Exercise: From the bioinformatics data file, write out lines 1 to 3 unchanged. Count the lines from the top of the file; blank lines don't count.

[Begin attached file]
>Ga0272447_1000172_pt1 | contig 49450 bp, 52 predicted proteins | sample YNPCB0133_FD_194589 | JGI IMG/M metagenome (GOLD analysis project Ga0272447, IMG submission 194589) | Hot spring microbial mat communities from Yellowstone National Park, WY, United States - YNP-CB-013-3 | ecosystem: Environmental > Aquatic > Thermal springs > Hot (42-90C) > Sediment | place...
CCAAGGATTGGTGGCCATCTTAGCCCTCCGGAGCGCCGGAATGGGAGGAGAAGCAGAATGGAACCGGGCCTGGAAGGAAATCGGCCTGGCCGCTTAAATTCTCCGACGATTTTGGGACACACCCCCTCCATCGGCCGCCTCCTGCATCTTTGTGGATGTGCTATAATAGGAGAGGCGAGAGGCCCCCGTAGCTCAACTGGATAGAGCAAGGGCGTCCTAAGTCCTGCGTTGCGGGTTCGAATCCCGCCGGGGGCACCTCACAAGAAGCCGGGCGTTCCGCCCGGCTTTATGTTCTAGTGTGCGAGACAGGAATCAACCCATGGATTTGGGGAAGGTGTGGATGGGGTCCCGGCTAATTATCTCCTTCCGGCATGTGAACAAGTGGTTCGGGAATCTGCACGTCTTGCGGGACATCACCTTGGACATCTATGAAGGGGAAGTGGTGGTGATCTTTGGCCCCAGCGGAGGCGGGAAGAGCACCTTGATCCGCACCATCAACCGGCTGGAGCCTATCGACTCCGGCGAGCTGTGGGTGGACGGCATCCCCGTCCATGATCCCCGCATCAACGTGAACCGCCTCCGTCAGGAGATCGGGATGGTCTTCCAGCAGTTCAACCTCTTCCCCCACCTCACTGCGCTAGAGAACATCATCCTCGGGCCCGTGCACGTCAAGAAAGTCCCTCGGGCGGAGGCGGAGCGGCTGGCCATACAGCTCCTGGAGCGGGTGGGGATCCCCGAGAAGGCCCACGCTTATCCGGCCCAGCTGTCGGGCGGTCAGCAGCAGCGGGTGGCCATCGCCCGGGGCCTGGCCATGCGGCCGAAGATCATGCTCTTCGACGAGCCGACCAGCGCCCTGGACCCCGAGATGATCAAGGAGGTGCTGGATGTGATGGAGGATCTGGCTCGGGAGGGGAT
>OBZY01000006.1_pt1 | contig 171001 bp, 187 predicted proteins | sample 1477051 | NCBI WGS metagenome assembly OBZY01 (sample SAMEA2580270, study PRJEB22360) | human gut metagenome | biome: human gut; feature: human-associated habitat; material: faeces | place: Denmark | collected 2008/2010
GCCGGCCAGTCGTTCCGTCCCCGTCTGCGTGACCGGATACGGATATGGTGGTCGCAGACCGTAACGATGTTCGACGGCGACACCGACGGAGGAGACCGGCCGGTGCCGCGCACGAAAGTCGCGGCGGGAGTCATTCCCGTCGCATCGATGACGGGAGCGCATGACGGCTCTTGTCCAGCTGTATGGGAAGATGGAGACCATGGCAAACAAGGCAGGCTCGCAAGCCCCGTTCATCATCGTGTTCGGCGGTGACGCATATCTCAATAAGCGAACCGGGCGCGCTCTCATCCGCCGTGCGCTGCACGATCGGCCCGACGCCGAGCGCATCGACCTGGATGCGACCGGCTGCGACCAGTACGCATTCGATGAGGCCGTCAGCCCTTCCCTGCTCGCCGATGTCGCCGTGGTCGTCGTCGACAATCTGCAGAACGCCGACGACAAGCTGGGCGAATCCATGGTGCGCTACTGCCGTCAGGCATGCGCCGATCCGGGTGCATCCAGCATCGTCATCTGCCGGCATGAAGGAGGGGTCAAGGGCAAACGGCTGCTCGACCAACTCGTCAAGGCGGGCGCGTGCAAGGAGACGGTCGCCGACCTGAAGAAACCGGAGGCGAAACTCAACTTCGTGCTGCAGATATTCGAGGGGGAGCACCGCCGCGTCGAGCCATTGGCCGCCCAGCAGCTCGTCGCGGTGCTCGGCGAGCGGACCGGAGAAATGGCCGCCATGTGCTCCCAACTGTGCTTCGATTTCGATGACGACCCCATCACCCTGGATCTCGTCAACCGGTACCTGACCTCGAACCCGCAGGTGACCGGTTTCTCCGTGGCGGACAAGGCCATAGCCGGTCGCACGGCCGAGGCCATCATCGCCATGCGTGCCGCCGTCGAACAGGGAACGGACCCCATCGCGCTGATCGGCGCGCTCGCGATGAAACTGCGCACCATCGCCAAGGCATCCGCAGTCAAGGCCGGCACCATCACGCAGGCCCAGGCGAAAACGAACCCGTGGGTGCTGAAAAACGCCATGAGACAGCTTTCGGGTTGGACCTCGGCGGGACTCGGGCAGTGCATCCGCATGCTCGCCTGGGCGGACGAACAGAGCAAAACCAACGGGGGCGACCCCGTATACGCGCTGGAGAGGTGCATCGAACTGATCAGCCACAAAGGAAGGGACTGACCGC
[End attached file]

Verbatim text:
>Ga0272447_1000172_pt1 | contig 49450 bp, 52 predicted proteins | sample YNPCB0133_FD_194589 | JGI IMG/M metagenome (GOLD analysis project Ga0272447, IMG submission 194589) | Hot spring microbial mat communities from Yellowstone National Park, WY, United States - YNP-CB-013-3 | ecosystem: Environmental > Aquatic > Thermal springs > Hot (42-90C) > Sediment | place...
CCAAGGATTGGTGGCCATCTTAGCCCTCCGGAGCGCCGGAATGGGAGGAGAAGCAGAATGGAACCGGGCCTGGAAGGAAATCGGCCTGGCCGCTTAAATTCTCCGACGATTTTGGGACACACCCCCTCCATCGGCCGCCTCCTGCATCTTTGTGGATGTGCTATAATAGGAGAGGCGAGAGGCCCCCGTAGCTCAACTGGATAGAGCAAGGGCGTCCTAAGTCCTGCGTTGCGGGTTCGAATCCCGCCGGGGGCACCTCACAAGAAGCCGGGCGTTCCGCCCGGCTTTATGTTCTAGTGTGCGAGACAGGAATCAACCCATGGATTTGGGGAAGGTGTGGATGGGGTCCCGGCTAATTATCTCCTTCCGGCATGTGAACAAGTGGTTCGGGAATCTGCACGTCTTGCGGGACATCACCTTGGACATCTATGAAGGGGAAGTGGTGGTGATCTTTGGCCCCAGCGGAGGCGGGAAGAGCACCTTGATCCGCACCATCAACCGGCTGGAGCCTATCGACTCCGGCGAGCTGTGGGTGGACGGCATCCCCGTCCATGATCCCCGCATCAACGTGAACCGCCTCCGTCAGGAGATCGGGATGGTCTTCCAGCAGTTCAACCTCTTCCCCCACCTCACTGCGCTAGAGAACATCATCCTCGGGCCCGTGCACGTCAAGAAAGTCCCTCGGGCGGAGGCGGAGCGGCTGGCCATACAGCTCCTGGAGCGGGTGGGGATCCCCGAGAAGGCCCACGCTTATCCGGCCCAGCTGTCGGGCGGTCAGCAGCAGCGGGTGGCCATCGCCCGGGGCCTGGCCATGCGGCCGAAGATCATGCTCTTCGACGAGCCGACCAGCGCCCTGGACCCCGAGATGATCAAGGAGGTGCTGGATGTGATGGAGGATCTGGCTCGGGAGGGGAT
>OBZY01000006.1_pt1 | contig 171001 bp, 187 predicted proteins | sample 1477051 | NCBI WGS metagenome assembly OBZY01 (sample SAMEA2580270, study PRJEB22360) | human gut metagenome | biome: human gut; feature: human-associated habitat; material: faeces | place: Denmark | collected 2008/2010